You learn a lot from night missions. The first time I did one was with Blane, and I turned up terrified that I was too weak, too incapable and would hold everyone back. That night I learned that if I stopped turning my critical gaze inwards and assuming I needed the most help, I had a lot to give. I learned that your physical skill and ability does not limit how much you can help someone else. Sometimes it’s just offering a word and a tasty snack. Sometimes it’s seeing that someone else is struggling and needs a companion so you can do it together instead of being isolated and focussed on yourself. There is always something, and that is a lesson I never forgot.

This time, things were different. As well as parkour, we were there to learn urban survival skills. How do you keep yourself warm and sheltered if there’s a disaster and you cannot get to anywhere safe? If power and water goes out, how do you get clean water? How do you fight back if you’re attacked?

These were very practical skills. I started the night anxious, and finished with a strange sense of personal power. It changes things, knowing that i can whip out a tarp from my bag and build myself a little shelter. I can make a fire if I need to, and I know where the water is. This gives me a new sense of calm and self assurance. I will be okay in so many situations, and this was only one night of tasting these skills.

You are never the same after a night mission. You don’t have a life crisis and quit your job the next day, but things aren’t quite the same. You’ve grown. You’ve learned. This time around, I learned that I can be very, very capable. I learned that I am far from helpless, and there is a whole set of skills out there that can make me much stronger and more able.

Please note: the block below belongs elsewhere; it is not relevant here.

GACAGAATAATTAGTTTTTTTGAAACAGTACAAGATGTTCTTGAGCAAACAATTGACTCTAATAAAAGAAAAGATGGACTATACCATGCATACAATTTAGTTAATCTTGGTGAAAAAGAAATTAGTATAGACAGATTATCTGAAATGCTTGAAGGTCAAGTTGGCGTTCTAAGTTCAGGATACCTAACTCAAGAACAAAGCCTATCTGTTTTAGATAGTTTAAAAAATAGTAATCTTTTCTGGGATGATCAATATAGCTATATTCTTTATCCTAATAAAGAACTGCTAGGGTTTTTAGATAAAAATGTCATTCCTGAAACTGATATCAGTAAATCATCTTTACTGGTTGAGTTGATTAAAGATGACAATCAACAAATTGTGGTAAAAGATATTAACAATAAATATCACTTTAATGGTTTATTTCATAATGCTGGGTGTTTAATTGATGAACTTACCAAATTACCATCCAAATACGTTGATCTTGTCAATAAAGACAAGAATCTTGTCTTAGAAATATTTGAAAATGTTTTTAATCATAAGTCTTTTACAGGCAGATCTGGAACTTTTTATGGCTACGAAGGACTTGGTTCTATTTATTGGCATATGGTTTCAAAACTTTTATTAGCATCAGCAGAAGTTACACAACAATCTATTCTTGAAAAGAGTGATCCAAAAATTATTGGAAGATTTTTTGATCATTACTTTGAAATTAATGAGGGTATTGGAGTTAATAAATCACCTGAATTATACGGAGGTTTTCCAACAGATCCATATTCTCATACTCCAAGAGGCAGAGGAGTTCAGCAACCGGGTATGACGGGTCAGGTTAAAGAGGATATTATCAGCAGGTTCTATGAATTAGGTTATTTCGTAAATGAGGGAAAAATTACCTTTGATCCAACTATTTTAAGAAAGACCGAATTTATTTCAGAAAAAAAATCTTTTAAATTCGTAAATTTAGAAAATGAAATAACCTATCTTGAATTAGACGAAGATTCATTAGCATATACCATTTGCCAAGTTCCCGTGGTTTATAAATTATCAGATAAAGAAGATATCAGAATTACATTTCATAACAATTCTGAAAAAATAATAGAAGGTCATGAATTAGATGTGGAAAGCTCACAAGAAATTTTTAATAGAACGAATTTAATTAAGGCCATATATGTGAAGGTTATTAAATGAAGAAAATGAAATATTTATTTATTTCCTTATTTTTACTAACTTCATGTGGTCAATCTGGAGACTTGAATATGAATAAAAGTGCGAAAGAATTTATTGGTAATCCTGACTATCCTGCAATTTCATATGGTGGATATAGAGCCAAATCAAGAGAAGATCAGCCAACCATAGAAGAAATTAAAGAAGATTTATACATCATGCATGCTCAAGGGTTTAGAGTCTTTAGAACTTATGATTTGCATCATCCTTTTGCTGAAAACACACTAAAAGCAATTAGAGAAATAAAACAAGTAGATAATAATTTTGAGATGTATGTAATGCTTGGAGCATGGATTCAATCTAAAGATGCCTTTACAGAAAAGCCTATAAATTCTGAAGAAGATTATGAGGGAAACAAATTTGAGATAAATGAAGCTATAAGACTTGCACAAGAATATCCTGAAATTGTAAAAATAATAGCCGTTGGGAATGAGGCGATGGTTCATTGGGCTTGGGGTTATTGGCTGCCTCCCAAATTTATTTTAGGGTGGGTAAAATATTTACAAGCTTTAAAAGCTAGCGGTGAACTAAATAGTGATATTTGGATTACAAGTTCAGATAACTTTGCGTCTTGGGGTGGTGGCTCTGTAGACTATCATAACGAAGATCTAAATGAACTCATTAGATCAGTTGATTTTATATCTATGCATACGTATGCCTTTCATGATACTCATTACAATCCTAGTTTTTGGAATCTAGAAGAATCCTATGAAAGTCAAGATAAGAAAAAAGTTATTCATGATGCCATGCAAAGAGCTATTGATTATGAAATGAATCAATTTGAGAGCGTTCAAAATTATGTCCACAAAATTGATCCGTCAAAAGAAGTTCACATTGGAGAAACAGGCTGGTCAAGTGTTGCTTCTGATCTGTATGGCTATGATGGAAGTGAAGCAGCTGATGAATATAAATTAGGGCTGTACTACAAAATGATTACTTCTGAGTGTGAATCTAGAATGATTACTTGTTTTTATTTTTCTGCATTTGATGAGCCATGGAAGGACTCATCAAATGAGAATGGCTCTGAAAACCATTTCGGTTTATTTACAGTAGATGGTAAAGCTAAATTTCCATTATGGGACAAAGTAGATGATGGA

Throughout the night I learned that my tree climbing skills can help me escape from places, that I can deal with the pressure of physical conflict, that I don’t actually need to cower in the face of assumed authority and that when all the gates are locked, you have access to a brand new world that you fail to see in the daylight. How? Well. I can’t tell you everything. You kind of have to be there and see for yourself.

And this time, I was left with a question. Parkour doesn’t start with survival skills. You don’t go on a wilderness training session and mistake it for freerunning. But once you do start parkour training, where does it end? The Yamakasi asked what it meant to be strong. When that question is in your heart, does your training end with step vaults or do you reach out to other ways of growth and new challenges?

Parkour starts with parkour specific skills. But where does it end?

Parkour is what I do. I don’t stick with it because I’m good at it. I don’t feel deep down that it’s better than other things because of the specific techniques you learn. It’s important because it opens doors. You learn that yes, you can climb this wall and then you start to wonder whether you could have a go at bouldering or buildering or rock climbing. You do a cartwheel-like movement over a rail and you wonder if building some more gymnastics skills would be a good idea. You learn to escape pursuers and that makes you ask how to fight them if needed. You build strength for climb-ups and before you know it you’re learning about strength training and weightlifting. You swing from a scaffold bar and next month you’re applying that skill in aerial arts training. You learn to balance on a rail and the next thing you know you’re looking on the internet for a slackline.

People talk a lot about parkour vision – seeing the landscape in a different way from others, where walls become paths instead of barriers and objects are for jumping to and from, not walking around. But it’s not just the physical landscape that looks different once you start to train.

The next Night Mission is in October. I can’t tell you what you will learn, but I can promise that whatever it is, it will be more than worth it.